It is clear from the toxicological and physiological findings described above that structural, biochemical and physiological changes could occur at the different life stages of crustaceans to cope with the challenges imposed by environmental salinity variations. Therefore, it is important to understand the possible ontogenetic changes in the mechanisms involved in ion-transporting mechanisms in daphnids, especially those associated with the Na+ uptake, and link them to the differential sensitivity of the life stages to ionoregulatory toxicants, such as copper and silver.
Although it has long been known that whole-body Na+ uptake is both active and occurs in a concentration-dependent, saturable manner in daphnids (Holm-Jensen, 1948; Stobbart et al., 1977; Potts and Fryer, 1979), there has been only one recent investigation on the actual mechanism(s) involved(Glover and Wood, 2005). This study used 7–8-day-old specimens of D. magna and provided evidence that the electrogenic 2Na+/1H+ exchanger played an important role (Glover and Wood,2005). In light of the above, the objectives of the present study were to use radiotracer and pharmacological techniques to characterize the mechanism(s) of transport involved in whole-body Na+ uptake in D. magna of two size and age classes. Neonate animals (<24 h old)were compared with adults (7–8 days old), which were approximately sevenfold greater in body mass. Our results indicate that significant ontogenetic differences occur between the two age classes, and provide new information on the mechanisms of Na+ transport in freshwater cladocerans.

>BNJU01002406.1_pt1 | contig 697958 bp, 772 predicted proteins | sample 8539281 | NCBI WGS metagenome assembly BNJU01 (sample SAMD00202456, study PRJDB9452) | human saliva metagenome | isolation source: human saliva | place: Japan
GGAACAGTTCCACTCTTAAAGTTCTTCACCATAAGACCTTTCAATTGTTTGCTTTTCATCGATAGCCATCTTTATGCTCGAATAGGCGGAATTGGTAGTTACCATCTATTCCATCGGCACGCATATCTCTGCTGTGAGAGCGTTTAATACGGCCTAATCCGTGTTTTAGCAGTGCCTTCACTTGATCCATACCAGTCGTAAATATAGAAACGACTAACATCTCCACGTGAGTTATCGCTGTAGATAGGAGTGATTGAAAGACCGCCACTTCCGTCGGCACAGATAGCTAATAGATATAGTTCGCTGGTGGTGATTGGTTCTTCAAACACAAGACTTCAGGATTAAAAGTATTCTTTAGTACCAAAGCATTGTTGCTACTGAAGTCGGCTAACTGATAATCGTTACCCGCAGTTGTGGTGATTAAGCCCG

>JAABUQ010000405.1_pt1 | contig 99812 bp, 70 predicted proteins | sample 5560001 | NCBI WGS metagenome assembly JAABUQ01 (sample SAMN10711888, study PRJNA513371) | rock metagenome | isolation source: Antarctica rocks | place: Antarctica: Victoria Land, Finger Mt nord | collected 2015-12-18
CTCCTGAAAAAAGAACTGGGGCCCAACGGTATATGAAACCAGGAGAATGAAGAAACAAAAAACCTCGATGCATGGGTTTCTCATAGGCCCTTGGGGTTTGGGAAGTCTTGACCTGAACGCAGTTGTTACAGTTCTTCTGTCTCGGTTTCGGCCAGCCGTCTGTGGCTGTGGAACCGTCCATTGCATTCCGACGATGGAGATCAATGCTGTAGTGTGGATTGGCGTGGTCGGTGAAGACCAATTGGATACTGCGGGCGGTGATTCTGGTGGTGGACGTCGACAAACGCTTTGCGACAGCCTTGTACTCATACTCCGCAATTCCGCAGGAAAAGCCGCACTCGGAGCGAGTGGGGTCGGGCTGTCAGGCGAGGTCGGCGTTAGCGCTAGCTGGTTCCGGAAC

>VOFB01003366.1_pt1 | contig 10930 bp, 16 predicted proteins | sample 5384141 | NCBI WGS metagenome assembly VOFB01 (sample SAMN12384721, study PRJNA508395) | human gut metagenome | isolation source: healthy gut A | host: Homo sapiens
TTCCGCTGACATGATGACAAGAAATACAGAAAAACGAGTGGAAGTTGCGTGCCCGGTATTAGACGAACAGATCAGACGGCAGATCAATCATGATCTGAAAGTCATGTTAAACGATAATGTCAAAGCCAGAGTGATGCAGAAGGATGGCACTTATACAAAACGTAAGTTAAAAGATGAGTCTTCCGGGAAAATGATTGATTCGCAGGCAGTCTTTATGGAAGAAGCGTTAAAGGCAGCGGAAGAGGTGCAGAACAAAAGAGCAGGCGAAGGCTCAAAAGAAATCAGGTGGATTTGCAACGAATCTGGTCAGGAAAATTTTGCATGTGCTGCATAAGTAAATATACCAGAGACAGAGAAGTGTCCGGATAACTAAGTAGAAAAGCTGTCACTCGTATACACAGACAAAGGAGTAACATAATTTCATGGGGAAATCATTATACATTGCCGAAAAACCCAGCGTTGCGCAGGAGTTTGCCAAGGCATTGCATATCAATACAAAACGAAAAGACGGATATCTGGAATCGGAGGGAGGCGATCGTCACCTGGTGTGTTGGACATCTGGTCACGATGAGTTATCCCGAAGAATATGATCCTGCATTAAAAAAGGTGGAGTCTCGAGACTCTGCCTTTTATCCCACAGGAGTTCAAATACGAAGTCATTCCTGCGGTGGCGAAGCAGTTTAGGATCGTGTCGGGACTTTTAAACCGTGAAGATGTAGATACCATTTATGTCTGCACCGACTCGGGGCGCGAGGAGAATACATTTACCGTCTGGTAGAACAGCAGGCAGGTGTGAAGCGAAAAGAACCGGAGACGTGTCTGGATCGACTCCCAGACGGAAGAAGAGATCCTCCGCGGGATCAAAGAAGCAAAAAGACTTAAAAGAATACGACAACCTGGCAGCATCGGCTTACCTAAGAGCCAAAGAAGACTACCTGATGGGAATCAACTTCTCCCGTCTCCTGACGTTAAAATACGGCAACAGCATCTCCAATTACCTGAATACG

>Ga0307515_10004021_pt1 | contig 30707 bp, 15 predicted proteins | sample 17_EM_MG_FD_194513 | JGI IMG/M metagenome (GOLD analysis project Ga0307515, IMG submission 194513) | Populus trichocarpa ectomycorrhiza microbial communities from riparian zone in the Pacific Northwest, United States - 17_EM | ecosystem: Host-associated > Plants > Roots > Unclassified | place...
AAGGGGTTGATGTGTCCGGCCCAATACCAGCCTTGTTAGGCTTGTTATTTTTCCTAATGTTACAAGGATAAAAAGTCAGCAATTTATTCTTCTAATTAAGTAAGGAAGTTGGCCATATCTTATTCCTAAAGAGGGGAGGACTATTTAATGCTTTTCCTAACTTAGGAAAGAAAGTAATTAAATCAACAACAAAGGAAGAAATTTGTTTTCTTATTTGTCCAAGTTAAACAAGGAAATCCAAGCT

MATERIALS AND METHODS
The water fleas Daphnia magna Strauss (ARO strain, Aquatic Research Organisms, Hampton, NH, USA) employed in the present study were obtained from an established laboratory culture. They were reared as previously described (Bianchini and Wood,2002; Bowles et al.,2002; Bianchini and Wood,2003; Bianchini et al.,2002a; Bianchini et al.,2002b; Bianchini et al.,2005). Briefly, the Daphnia colony was maintained in moderately hard synthetic freshwater, of which the ionic composition (0.6 mmol l–1 NaCl, 1.0 mmol l–1 CaCO3 and 0.15 mmol l–1 MgSO4·7H2O; pH 8.2) was similar to the water from the Lake Ontario (Canada). Synthetic water used for all tests was prepared as a single batch employing 1000 l of reverse-osmosis-purified water in a food-grade polyethylene tank.
During the maintenance period, as well as during experiments, D. magna were fed algae (Ankistrodesmus convolutus;1.82×108 cells l–1, which is equal to 33 mg dry mass l–1) and a mixture of a yeast–Cerophyll–trout chow slurry (YCT; 18.5 mg dry mass l–1) on a daily basis.
Water was not aerated, but the experimental medium, including food, was renewed each day. Temperature and photoperiod were fixed at 20°C and 16 h:8 h L:D, respectively.
To assess the possible influence of body mass on Na+ uptake,neonate (<24 h) and adult (1 week) daphnids (N=48) were collected from the culture using plastic pipettes. They were randomly divided in three groups (16 daphnids per chamber) and tested in 50 ml glass beakers, as described below. Wet mass of all tested daphnids ranged from 0.050 to 3.700 mg. For the remaining experiments, daphnid size was selected in order to avoid the effect of body mass on sodium fluxes. Mean wet mass (± s.e.m.) of neonate (<24 h; N=48) and adult (1 week; N=48) daphnids used to determine the kinetic parameters of the whole-body Na+uptake was 0.181±0.014 and 3.279±0.197 mg, respectively. Mean wet mass (± s.e.m.) of neonate (<24 h; N=78) and adult (1 week; N=78) daphnids used to characterize the different mechanisms involved in the Na+ uptake was 0.056±0.008 and 3.087±0.206 mg, respectively. In all cases, whole-body Na+uptake was measured using 22Na (0.37 mBq l–1,Amersham, specific activity 11.2 TBq g–1 Na+) as a radiotracer and measurements were done at 20°C.